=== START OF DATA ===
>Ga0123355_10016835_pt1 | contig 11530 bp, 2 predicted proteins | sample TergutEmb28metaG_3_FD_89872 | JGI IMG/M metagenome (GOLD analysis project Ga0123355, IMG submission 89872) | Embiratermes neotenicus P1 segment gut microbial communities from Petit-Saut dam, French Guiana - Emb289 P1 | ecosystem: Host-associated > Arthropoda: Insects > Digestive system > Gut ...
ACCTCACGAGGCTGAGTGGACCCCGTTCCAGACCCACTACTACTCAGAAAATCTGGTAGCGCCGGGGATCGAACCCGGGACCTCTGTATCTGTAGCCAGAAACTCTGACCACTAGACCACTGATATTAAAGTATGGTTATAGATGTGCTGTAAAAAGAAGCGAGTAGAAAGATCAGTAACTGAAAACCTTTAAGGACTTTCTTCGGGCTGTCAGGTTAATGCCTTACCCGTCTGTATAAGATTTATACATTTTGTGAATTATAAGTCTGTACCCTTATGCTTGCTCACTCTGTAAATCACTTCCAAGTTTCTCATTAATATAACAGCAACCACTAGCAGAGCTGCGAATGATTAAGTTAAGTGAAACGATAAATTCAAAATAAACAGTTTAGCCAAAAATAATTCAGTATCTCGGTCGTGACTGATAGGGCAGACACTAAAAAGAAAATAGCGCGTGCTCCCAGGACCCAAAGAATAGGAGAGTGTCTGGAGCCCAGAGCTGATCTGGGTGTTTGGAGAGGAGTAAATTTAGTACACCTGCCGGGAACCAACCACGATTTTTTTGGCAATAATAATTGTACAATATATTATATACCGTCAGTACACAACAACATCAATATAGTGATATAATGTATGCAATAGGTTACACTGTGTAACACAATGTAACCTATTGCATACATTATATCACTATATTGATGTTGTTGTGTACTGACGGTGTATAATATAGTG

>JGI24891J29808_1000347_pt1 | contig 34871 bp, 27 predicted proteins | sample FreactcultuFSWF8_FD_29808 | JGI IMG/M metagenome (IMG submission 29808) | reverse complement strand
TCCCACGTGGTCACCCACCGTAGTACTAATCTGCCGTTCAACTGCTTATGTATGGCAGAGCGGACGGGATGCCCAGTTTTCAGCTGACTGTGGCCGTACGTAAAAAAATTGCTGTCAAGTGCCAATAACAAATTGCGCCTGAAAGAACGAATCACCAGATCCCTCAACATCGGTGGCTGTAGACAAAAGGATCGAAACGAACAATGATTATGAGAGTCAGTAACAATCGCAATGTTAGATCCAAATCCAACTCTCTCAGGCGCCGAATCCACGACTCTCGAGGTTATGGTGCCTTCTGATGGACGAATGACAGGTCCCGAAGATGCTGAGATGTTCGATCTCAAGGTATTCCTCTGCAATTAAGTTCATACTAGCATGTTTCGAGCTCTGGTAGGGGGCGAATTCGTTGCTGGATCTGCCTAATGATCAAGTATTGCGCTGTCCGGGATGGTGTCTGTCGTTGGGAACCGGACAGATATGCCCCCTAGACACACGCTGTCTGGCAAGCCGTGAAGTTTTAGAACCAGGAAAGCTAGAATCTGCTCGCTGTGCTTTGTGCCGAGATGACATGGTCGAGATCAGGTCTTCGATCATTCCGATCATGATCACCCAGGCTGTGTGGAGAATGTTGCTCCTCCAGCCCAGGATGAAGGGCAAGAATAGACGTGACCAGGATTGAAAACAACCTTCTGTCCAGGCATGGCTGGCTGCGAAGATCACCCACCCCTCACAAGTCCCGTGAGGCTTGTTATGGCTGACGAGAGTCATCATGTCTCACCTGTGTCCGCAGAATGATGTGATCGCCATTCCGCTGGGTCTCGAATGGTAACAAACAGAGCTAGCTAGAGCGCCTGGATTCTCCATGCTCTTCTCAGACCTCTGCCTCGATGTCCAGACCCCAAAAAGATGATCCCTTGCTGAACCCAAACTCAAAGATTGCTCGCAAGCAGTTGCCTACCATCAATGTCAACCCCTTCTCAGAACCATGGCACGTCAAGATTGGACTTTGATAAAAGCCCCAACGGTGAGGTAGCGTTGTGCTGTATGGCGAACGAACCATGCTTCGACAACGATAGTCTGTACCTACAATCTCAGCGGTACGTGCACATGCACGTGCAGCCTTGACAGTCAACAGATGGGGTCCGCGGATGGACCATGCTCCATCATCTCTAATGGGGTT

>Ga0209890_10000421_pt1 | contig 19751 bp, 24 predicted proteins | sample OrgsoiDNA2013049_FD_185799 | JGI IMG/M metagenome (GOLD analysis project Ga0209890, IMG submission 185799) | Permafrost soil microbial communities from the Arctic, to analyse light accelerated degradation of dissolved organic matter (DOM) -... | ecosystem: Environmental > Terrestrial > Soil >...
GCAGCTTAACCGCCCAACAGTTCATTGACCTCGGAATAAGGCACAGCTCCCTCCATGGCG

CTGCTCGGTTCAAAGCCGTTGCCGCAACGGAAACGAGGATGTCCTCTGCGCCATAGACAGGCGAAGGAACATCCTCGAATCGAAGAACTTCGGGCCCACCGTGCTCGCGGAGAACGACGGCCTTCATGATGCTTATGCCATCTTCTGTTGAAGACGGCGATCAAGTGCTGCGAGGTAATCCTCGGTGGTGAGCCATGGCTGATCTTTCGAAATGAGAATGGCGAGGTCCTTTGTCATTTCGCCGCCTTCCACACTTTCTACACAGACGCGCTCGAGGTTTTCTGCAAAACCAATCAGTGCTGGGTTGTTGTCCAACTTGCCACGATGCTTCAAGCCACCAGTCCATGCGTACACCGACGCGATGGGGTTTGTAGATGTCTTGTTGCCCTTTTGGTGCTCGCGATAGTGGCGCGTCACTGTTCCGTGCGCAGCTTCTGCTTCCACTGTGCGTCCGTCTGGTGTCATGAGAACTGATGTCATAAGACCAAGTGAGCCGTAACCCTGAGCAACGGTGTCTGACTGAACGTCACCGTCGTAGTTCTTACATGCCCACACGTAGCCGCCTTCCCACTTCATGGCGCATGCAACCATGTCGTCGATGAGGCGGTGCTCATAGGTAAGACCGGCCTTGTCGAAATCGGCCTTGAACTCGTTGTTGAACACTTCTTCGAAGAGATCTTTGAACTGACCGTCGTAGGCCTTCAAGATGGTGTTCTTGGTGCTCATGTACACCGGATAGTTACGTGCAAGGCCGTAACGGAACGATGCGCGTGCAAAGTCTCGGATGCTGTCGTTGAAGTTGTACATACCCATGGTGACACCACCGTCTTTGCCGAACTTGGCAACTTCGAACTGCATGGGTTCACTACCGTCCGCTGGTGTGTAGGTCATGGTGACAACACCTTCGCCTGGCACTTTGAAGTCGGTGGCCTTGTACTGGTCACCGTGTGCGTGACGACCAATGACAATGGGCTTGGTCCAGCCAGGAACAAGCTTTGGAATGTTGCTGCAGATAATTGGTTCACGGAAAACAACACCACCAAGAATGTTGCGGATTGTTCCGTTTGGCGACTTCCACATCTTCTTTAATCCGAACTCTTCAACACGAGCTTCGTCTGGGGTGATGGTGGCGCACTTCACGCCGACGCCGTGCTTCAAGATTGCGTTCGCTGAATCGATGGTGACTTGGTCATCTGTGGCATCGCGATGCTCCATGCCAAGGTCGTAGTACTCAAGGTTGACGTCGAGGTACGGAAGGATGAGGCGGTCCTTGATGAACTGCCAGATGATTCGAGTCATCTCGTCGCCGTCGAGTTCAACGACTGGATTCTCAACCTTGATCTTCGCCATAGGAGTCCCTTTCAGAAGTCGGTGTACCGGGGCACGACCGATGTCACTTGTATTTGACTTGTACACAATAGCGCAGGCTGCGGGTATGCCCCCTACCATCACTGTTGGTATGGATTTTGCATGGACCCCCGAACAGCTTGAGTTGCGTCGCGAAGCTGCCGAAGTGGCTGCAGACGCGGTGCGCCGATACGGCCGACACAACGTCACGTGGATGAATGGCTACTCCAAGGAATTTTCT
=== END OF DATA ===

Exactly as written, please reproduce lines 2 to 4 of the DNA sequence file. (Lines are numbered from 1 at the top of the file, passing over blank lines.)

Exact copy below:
ACCTCACGAGGCTGAGTGGACCCCGTTCCAGACCCACTACTACTCAGAAAATCTGGTAGCGCCGGGGATCGAACCCGGGACCTCTGTATCTGTAGCCAGAAACTCTGACCACTAGACCACTGATATTAAAGTATGGTTATAGATGTGCTGTAAAAAGAAGCGAGTAGAAAGATCAGTAACTGAAAACCTTTAAGGACTTTCTTCGGGCTGTCAGGTTAATGCCTTACCCGTCTGTATAAGATTTATACATTTTGTGAATTATAAGTCTGTACCCTTATGCTTGCTCACTCTGTAAATCACTTCCAAGTTTCTCATTAATATAACAGCAACCACTAGCAGAGCTGCGAATGATTAAGTTAAGTGAAACGATAAATTCAAAATAAACAGTTTAGCCAAAAATAATTCAGTATCTCGGTCGTGACTGATAGGGCAGACACTAAAAAGAAAATAGCGCGTGCTCCCAGGACCCAAAGAATAGGAGAGTGTCTGGAGCCCAGAGCTGATCTGGGTGTTTGGAGAGGAGTAAATTTAGTACACCTGCCGGGAACCAACCACGATTTTTTTGGCAATAATAATTGTACAATATATTATATACCGTCAGTACACAACAACATCAATATAGTGATATAATGTATGCAATAGGTTACACTGTGTAACACAATGTAACCTATTGCATACATTATATCACTATATTGATGTTGTTGTGTACTGACGGTGTATAATATAGTG

>JGI24891J29808_1000347_pt1 | contig 34871 bp, 27 predicted proteins | sample FreactcultuFSWF8_FD_29808 | JGI IMG/M metagenome (IMG submission 29808) | reverse complement strand
TCCCACGTGGTCACCCACCGTAGTACTAATCTGCCGTTCAACTGCTTATGTATGGCAGAGCGGACGGGATGCCCAGTTTTCAGCTGACTGTGGCCGTACGTAAAAAAATTGCTGTCAAGTGCCAATAACAAATTGCGCCTGAAAGAACGAATCACCAGATCCCTCAACATCGGTGGCTGTAGACAAAAGGATCGAAACGAACAATGATTATGAGAGTCAGTAACAATCGCAATGTTAGATCCAAATCCAACTCTCTCAGGCGCCGAATCCACGACTCTCGAGGTTATGGTGCCTTCTGATGGACGAATGACAGGTCCCGAAGATGCTGAGATGTTCGATCTCAAGGTATTCCTCTGCAATTAAGTTCATACTAGCATGTTTCGAGCTCTGGTAGGGGGCGAATTCGTTGCTGGATCTGCCTAATGATCAAGTATTGCGCTGTCCGGGATGGTGTCTGTCGTTGGGAACCGGACAGATATGCCCCCTAGACACACGCTGTCTGGCAAGCCGTGAAGTTTTAGAACCAGGAAAGCTAGAATCTGCTCGCTGTGCTTTGTGCCGAGATGACATGGTCGAGATCAGGTCTTCGATCATTCCGATCATGATCACCCAGGCTGTGTGGAGAATGTTGCTCCTCCAGCCCAGGATGAAGGGCAAGAATAGACGTGACCAGGATTGAAAACAACCTTCTGTCCAGGCATGGCTGGCTGCGAAGATCACCCACCCCTCACAAGTCCCGTGAGGCTTGTTATGGCTGACGAGAGTCATCATGTCTCACCTGTGTCCGCAGAATGATGTGATCGCCATTCCGCTGGGTCTCGAATGGTAACAAACAGAGCTAGCTAGAGCGCCTGGATTCTCCATGCTCTTCTCAGACCTCTGCCTCGATGTCCAGACCCCAAAAAGATGATCCCTTGCTGAACCCAAACTCAAAGATTGCTCGCAAGCAGTTGCCTACCATCAATGTCAACCCCTTCTCAGAACCATGGCACGTCAAGATTGGACTTTGATAAAAGCCCCAACGGTGAGGTAGCGTTGTGCTGTATGGCGAACGAACCATGCTTCGACAACGATAGTCTGTACCTACAATCTCAGCGGTACGTGCACATGCACGTGCAGCCTTGACAGTCAACAGATGGGGTCCGCGGATGGACCATGCTCCATCATCTCTAATGGGGTT